Even more developer kits are going out
There’s no such thing as too much communication when it comes to sought-after new video game hardware launches in The Current Times. So while today’s update from Valve is pretty light on exciting new information, it’s honestly nice to hear that the handheld Steam Deck systems are, as the company puts it, “on track.” One step at a time.
In a January Update posted today, the company said it was “firing on all cylinders” after the holiday break, and things are looking (relatively) stable. More Steam Deck developer kits are going out — for reference, “hundreds” of the beefy bad boys were shipped in the last month — in order to help facilitate the Steam Deck Verified compatibility program.
From the outside looking in at least, Valve has been pretty good about getting Decks in devs’ hands and letting them show off the results. Here’s a recent-ish demonstration from Thirsty Suitors, a skateboarding adventure game with RPG battles and cooking and dating and… gosh, Steam Deck or no Steam Deck, this looks sweet.
PC version of Thirsty Suitors on Steam Deck. It just worked without any work and feels good on it. I’m impressed with the hardware. pic.twitter.com/THNmyKOa2M
— Chandana එක Ekanayake (@Ekanaut) January 3, 2022
So where does that put folks with a Steam Deck reservation? While shipping estimates will vary from person to person depending on when they got in (you can check your ETA here), the first wave should be arriving next month. The latest word: “Global pandemic, supply issues, and shipping issues notwithstanding, it looks like we’ll be able to start getting these out the door by the end of February.” (A nerve-wracking caveat, to be sure)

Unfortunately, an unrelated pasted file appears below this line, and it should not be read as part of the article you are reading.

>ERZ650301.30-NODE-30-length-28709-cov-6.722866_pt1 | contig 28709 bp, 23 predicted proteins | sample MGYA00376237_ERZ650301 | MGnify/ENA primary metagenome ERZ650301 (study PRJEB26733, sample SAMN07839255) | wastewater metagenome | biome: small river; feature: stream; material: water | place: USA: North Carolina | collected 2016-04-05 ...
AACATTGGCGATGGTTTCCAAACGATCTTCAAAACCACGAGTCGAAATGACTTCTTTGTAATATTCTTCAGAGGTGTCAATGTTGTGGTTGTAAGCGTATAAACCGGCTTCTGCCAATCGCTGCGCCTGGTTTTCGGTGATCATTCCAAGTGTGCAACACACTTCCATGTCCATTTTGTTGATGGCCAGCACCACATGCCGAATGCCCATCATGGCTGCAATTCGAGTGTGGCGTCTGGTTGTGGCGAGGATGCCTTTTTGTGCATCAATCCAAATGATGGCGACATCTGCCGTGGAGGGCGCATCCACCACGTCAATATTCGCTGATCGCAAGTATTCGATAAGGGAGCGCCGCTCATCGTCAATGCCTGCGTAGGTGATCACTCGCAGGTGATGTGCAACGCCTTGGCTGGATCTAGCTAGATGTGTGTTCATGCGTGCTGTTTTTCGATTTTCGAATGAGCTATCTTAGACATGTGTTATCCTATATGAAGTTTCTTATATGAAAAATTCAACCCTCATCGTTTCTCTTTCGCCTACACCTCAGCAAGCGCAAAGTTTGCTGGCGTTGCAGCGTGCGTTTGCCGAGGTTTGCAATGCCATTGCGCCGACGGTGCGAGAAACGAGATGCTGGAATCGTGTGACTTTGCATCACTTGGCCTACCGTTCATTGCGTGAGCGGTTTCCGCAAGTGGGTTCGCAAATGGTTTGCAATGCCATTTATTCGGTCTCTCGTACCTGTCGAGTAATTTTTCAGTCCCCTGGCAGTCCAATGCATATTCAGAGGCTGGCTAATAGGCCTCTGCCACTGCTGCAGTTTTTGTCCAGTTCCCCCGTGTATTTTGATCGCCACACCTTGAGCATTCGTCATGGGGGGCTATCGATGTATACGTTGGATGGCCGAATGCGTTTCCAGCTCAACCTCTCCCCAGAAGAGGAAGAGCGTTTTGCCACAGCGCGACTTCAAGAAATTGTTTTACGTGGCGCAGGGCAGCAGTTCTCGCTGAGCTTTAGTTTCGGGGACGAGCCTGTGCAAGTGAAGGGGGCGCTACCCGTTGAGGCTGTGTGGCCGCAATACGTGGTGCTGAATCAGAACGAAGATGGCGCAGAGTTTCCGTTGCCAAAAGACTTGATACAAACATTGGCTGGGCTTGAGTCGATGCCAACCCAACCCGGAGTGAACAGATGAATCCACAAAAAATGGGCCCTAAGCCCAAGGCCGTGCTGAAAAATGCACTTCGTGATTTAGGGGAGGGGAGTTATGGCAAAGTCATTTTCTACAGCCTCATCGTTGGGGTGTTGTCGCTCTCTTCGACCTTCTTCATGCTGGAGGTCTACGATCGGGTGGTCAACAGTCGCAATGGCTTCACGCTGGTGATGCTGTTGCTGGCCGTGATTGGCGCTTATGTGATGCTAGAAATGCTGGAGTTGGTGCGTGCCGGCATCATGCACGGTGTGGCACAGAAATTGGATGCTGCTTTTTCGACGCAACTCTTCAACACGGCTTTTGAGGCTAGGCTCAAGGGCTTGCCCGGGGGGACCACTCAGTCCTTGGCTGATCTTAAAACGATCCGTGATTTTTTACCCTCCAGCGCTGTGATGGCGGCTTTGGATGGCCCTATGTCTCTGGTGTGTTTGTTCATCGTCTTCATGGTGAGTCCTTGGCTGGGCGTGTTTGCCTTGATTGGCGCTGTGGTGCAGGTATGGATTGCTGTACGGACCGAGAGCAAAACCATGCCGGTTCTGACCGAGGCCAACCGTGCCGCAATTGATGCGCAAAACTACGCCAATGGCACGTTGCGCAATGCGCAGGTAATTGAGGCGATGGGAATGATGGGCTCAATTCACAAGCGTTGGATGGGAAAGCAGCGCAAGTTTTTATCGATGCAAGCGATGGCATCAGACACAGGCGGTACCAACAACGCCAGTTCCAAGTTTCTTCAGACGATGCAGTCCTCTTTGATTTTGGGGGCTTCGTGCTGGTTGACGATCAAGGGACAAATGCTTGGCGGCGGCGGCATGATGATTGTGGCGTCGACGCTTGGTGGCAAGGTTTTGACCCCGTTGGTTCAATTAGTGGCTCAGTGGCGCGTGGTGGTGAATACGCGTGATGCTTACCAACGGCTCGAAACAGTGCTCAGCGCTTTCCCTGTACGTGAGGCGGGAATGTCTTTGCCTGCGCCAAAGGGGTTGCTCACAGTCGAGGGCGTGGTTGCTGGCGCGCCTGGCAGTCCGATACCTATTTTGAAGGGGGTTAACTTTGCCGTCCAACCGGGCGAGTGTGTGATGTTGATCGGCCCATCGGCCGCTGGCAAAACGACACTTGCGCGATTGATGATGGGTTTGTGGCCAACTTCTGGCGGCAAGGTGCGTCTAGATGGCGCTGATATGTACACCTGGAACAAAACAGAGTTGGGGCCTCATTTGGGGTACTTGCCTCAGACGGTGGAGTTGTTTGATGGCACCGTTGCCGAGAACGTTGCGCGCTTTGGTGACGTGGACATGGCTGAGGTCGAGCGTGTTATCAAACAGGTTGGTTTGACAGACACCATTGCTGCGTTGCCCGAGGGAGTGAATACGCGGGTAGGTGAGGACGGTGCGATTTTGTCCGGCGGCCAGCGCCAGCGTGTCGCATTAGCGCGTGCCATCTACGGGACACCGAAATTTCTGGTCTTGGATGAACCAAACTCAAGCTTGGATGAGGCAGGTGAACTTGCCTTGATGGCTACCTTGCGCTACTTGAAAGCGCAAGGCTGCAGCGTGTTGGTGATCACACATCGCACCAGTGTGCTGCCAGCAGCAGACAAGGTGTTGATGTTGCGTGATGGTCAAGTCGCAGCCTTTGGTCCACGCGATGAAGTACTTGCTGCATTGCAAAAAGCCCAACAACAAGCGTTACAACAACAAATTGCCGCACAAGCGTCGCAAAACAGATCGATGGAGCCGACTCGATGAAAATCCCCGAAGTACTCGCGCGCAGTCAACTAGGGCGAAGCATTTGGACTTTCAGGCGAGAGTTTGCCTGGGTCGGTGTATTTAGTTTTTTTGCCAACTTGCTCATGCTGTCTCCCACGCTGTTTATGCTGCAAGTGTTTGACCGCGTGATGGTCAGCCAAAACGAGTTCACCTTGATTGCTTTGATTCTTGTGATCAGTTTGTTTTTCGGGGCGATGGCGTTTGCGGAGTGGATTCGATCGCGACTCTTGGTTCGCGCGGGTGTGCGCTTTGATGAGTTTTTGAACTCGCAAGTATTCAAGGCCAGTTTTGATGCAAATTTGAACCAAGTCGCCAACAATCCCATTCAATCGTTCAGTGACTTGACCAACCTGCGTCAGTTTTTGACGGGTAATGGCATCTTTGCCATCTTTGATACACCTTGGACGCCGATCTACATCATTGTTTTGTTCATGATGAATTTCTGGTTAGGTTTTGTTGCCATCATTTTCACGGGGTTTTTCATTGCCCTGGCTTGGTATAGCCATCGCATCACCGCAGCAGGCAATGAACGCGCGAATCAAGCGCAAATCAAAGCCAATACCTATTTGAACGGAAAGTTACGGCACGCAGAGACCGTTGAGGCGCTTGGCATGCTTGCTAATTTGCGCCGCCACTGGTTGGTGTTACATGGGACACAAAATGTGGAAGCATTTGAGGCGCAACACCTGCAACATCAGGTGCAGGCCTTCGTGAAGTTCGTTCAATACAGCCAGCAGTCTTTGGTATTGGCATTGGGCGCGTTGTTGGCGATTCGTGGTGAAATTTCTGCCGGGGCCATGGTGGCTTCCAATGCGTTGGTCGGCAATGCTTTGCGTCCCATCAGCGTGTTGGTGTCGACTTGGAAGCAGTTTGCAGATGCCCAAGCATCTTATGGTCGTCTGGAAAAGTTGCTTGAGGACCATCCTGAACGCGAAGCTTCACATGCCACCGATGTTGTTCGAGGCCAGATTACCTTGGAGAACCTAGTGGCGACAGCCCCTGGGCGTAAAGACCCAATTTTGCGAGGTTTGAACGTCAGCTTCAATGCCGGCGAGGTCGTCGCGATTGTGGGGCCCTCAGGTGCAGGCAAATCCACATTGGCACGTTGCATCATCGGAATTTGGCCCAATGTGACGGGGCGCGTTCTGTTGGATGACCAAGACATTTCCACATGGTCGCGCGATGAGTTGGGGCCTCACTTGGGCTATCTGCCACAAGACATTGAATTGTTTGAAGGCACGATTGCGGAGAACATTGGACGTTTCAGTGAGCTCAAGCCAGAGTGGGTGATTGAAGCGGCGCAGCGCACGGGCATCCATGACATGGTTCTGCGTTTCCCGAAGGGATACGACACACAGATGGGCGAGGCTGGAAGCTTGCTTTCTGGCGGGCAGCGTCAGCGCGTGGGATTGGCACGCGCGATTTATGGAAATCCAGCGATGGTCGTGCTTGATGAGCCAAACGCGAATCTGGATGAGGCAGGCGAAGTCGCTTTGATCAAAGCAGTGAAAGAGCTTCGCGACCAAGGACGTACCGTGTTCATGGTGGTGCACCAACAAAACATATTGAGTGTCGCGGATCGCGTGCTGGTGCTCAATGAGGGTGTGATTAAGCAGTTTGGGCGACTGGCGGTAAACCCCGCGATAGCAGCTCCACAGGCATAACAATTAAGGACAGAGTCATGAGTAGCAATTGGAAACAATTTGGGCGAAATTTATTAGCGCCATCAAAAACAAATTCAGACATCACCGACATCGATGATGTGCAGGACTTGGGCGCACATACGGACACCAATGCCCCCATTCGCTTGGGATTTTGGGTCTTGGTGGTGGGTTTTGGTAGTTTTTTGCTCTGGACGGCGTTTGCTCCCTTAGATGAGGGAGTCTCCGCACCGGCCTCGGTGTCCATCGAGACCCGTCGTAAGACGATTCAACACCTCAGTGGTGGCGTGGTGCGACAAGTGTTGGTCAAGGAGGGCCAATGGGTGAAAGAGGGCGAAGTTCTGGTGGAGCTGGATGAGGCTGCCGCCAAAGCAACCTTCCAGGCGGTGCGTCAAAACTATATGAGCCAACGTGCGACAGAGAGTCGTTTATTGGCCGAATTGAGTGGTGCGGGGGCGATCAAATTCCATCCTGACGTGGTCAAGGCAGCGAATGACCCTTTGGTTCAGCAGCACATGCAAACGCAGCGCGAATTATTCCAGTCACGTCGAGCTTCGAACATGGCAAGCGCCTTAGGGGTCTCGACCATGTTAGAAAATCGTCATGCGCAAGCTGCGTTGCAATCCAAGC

February is going to be a bonkers month for video games no matter what — but hopefully, some of you will get to fire up a bunch of your PC games on your Steam Deck and bask in that “shiny new tech” glow. Those first moments are going to feel special.
My hardware-that-I-want-but-don’t-strictly-need budget blew up last year thanks to a certain retro enthusiast company — reminder, the Steam Deck starts at $399 on the low end and can be as much as $649 for the high-end 512GB NVMe SSD model with anti-glare glass — but I’m happy for y’all. What’re you gonna play first? Wrong answers only.